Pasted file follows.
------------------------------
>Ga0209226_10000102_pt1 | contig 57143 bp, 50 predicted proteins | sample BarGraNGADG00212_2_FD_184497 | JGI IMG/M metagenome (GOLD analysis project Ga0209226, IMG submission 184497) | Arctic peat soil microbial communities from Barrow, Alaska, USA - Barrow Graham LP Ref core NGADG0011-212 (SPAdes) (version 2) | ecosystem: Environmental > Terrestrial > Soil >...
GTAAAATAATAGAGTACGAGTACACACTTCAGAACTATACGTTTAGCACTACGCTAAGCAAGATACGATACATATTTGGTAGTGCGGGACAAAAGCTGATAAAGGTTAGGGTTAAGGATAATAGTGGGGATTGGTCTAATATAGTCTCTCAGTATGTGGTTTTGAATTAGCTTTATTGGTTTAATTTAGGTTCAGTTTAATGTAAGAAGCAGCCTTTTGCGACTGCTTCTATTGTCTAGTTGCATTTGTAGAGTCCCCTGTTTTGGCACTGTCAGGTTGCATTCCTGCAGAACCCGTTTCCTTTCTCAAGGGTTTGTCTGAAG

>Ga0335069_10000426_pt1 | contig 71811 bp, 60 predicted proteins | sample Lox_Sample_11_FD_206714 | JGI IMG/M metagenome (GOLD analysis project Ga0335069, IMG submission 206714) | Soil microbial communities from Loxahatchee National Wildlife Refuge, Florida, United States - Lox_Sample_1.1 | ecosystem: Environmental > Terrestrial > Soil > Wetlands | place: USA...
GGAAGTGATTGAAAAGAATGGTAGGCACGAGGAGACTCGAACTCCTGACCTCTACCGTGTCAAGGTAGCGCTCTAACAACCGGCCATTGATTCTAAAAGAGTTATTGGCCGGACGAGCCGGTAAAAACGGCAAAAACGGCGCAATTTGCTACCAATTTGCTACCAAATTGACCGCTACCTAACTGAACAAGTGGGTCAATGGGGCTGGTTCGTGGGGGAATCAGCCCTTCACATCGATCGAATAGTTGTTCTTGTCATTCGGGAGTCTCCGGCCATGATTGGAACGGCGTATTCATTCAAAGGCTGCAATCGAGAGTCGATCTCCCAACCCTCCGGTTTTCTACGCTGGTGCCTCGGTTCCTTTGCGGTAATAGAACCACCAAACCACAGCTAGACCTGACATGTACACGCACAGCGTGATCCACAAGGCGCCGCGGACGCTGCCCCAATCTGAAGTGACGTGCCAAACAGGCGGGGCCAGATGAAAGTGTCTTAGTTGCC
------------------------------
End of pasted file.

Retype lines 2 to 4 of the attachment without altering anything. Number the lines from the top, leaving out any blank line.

GTAAAATAATAGAGTACGAGTACACACTTCAGAACTATACGTTTAGCACTACGCTAAGCAAGATACGATACATATTTGGTAGTGCGGGACAAAAGCTGATAAAGGTTAGGGTTAAGGATAATAGTGGGGATTGGTCTAATATAGTCTCTCAGTATGTGGTTTTGAATTAGCTTTATTGGTTTAATTTAGGTTCAGTTTAATGTAAGAAGCAGCCTTTTGCGACTGCTTCTATTGTCTAGTTGCATTTGTAGAGTCCCCTGTTTTGGCACTGTCAGGTTGCATTCCTGCAGAACCCGTTTCCTTTCTCAAGGGTTTGTCTGAAG

>Ga0335069_10000426_pt1 | contig 71811 bp, 60 predicted proteins | sample Lox_Sample_11_FD_206714 | JGI IMG/M metagenome (GOLD analysis project Ga0335069, IMG submission 206714) | Soil microbial communities from Loxahatchee National Wildlife Refuge, Florida, United States - Lox_Sample_1.1 | ecosystem: Environmental > Terrestrial > Soil > Wetlands | place: USA...
GGAAGTGATTGAAAAGAATGGTAGGCACGAGGAGACTCGAACTCCTGACCTCTACCGTGTCAAGGTAGCGCTCTAACAACCGGCCATTGATTCTAAAAGAGTTATTGGCCGGACGAGCCGGTAAAAACGGCAAAAACGGCGCAATTTGCTACCAATTTGCTACCAAATTGACCGCTACCTAACTGAACAAGTGGGTCAATGGGGCTGGTTCGTGGGGGAATCAGCCCTTCACATCGATCGAATAGTTGTTCTTGTCATTCGGGAGTCTCCGGCCATGATTGGAACGGCGTATTCATTCAAAGGCTGCAATCGAGAGTCGATCTCCCAACCCTCCGGTTTTCTACGCTGGTGCCTCGGTTCCTTTGCGGTAATAGAACCACCAAACCACAGCTAGACCTGACATGTACACGCACAGCGTGATCCACAAGGCGCCGCGGACGCTGCCCCAATCTGAAGTGACGTGCCAAACAGGCGGGGCCAGATGAAAGTGTCTTAGTTGCC